‘You’ll just feel a scratch,’ says Dr Viel, wielding a giant knitting needle
It’s the most drastic anti-ageing treatment in Britain, but would a procedure that injects your own stomach fat into your face give your correspondent new skin?
There are times in your life when you wonder what you are doing and why. As I lie on an operating table at the London Centre for Aesthetic Surgery in Harley Street, I have one of those moments.
A kindly nurse is holding my hand as a plastic surgeon pushes a thin metal rod repeatedly into my abdomen through a small incision he has made in my stomach. In the background there is rap music blaring from a radio. Can it get any worse?
What’s extraordinary is that I’m here voluntarily. I am not being cured of some nasty disease, or undergoing a lifesaving operation. I am here for a treatment known as facial stem cell rejuvenation. This has nothing to do with health and everything to do with vanity. Is it possible to trick your cells into turning back the clock? I am lying here, like a piece of meat on a slab, undergoing a minor operation in order to look younger. Have I finally gone mad?
As the author of an anti-ageing book called Smart Women Don’t Get Wrinkles, I am not unused to anti-ageing treatments. I have tried everything from the pedestrian such as Botox to the totally nuts like the Vampire Facial (see below). But this is the most drastic thing I have ever done. It is the latest in anti-ageing. I heard about it when I was researching my book, but it took me a while to pluck up the courage to try it.
The idea is that you stimulate the skin’s ability to repair itself by injecting it with fresh stem cells, which encourage it to produce collagen and elastin. The damaged skin cells that cause fine lines, wrinkles and all those things that age us will be outnumbered by new, healthy cells that will go to work, rejuvenating my skin by restoring lost volume, as well as improving my complexion and reducing wrinkles.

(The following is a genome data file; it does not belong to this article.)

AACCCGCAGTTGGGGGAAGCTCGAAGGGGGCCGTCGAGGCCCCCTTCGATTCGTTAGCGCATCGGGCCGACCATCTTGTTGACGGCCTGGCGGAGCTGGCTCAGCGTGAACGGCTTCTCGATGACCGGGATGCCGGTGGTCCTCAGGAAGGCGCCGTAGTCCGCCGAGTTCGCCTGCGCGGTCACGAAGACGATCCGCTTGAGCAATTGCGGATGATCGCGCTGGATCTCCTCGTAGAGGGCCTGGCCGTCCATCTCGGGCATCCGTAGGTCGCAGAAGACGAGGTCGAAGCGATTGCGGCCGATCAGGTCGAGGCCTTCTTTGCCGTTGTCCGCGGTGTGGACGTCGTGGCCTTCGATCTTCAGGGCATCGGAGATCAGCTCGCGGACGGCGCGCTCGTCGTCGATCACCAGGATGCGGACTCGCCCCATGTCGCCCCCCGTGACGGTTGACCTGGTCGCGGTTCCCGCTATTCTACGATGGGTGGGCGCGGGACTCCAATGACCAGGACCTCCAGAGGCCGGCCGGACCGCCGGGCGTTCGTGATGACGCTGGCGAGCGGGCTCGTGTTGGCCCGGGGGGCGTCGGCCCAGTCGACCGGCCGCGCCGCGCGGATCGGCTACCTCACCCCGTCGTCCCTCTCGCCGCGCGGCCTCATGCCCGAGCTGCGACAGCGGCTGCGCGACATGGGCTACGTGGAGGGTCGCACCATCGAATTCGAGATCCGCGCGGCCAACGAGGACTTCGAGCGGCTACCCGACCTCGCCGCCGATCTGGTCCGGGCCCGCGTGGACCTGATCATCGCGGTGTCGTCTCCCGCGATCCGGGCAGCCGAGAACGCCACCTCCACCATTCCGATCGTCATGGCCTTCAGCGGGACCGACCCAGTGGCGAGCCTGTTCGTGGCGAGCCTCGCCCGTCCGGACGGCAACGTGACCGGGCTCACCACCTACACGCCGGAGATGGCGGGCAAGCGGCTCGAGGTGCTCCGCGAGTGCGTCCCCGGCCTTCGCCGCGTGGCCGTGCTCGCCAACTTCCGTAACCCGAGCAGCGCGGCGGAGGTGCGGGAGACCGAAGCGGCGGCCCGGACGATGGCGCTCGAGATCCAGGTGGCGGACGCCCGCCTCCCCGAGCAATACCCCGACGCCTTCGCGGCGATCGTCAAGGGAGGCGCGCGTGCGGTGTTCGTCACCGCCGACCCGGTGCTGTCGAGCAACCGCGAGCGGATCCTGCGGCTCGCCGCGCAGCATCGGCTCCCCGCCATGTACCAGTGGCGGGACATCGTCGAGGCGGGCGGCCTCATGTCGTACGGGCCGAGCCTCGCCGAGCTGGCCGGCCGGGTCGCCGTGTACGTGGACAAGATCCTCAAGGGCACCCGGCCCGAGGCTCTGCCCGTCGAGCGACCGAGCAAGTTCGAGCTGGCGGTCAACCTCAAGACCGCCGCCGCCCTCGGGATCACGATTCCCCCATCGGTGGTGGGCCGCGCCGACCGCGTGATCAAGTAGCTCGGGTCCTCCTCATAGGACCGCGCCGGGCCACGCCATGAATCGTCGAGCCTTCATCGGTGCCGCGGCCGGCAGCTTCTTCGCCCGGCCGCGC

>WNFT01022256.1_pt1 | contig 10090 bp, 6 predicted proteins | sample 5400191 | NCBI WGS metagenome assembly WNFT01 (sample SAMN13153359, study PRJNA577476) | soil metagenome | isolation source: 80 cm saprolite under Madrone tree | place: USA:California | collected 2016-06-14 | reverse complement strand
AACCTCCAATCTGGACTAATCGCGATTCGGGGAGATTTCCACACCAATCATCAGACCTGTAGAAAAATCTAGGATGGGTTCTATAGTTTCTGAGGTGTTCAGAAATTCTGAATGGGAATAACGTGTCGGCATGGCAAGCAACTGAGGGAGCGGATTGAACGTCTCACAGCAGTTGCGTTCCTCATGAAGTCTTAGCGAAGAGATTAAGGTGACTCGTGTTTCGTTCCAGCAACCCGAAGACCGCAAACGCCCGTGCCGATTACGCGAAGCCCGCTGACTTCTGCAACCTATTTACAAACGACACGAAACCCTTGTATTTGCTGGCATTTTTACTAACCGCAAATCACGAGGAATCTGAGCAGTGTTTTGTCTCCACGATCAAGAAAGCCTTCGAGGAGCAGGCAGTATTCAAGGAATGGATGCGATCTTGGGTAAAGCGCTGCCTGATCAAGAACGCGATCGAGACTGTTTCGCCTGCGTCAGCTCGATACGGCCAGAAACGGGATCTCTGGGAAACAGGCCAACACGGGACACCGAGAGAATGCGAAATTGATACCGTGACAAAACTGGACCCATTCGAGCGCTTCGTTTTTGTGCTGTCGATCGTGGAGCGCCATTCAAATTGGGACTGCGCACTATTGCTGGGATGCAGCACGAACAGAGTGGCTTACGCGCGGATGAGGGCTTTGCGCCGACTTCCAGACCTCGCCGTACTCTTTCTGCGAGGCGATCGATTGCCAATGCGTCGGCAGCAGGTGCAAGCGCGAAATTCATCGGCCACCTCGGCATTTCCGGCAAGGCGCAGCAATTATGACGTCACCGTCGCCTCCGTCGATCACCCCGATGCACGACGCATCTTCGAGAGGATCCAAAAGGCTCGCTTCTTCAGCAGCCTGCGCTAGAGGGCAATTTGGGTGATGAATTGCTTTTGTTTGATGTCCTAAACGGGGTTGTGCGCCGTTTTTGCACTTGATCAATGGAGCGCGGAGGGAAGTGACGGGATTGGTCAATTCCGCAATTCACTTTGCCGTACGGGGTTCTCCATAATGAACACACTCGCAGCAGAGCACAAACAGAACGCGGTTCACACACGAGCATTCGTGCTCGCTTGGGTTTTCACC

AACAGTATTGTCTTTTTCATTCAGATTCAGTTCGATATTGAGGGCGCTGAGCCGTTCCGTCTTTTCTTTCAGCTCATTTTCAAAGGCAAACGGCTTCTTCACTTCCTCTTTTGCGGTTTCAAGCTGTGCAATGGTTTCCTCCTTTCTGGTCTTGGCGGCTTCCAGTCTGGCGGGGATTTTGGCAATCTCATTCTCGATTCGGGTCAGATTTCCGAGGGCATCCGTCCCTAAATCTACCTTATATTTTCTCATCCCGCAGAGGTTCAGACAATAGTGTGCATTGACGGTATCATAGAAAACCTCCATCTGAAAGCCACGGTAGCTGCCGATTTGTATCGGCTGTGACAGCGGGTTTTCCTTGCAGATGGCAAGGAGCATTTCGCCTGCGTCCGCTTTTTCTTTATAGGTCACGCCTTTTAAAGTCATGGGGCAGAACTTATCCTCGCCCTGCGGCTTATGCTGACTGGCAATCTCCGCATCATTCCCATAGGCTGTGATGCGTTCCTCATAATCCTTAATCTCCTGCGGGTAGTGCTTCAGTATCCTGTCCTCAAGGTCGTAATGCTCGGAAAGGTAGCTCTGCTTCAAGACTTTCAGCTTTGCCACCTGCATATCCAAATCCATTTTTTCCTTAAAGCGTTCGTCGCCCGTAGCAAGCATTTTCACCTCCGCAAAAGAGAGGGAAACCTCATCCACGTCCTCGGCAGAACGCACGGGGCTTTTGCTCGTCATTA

No one has said much about this part of the treatment, although I was told to take arnica for a week beforehand and avoid alcohol — both of which, of course, I have failed to do.
In my (limited) experience, plastic surgeons and dermatologists often say a treatment will have hardly any effect on you, and then it always does. I’m not quite sure what I expected when Dr Maurizio Viel said he was going to harvest fat from my stomach. I guess I just thought they would pop in a tube and suck it out. But this is a proper operation that involves my surgeon and a nurse “scrubbing in” (I have loved that phrase since Grey’s Anatomy), me under local anaesthetic and covered in green surgical material. Dr Viel approaches me with the most enormous needle I have ever seen.
“Don’t worry, it’s the same kind as dentists use,” he reassures me. I’m not sure why that’s meant to make me feel any better.
“You’ll just feel a tiny scratch,” he says, pointing the needle up in the air and squirting some liquid out in a fountain. I daren’t look as he inserts it into my swabbed, exposed stomach. Next up is the scalpel. He cuts a tiny slit in my flesh and then inserts what looks like an oversized knitting needle. This is poked and prodded around inside my stomach. It lasts about a minute and a half.
That wasn’t too bad, I think.
“Now we wait,” he says settling down in a chair next to me.
“For the anaesthetic to take effect.”
“You mean that wasn’t the fat harvesting?”
Dr Viel chuckles. “No, that was the anaesthetic going in.”
In fact there is a lot more to come. After about ten minutes, Dr Viel sticks a metal tube in my stomach and asks me if I can feel anything.
It is slightly reminiscent of the caesarean I had with my middle child. You can feel something going on, but it doesn’t hurt. Next Dr Viel inserts another overgrown knitting needle with holes in it, and pushes it back and forth energetically.
The rap music has now been replaced with Jack Johnson, which slightly relaxes me. At the end of about 20 minutes (but it feels much longer) Dr Viel proudly shows me two vials of what looks like blood mixed with fat. I try to look impressed.
“Is it enough?” I ask him. I am really not keen on more harvesting. I feel as if I’ve been beaten up.
“Yes,” he smiles, handing the vials to his nurse to be labelled.
Dr Viel stitches me up (OK only the one stitch). It occurs to me that I have had a minor operation. Once the stitch is in, he straps tape tightly over my stomach. I am told to leave this for three days.
I get dressed and notice that the tape is pushing my poor, swollen stomach into a Michelin-style tyre. My stomach is not yet sore but I know it will be by the time I get home. It is, and it remains sore for several days, as well as extremely bruised and rather unattractive. Should have taken that arnica . . .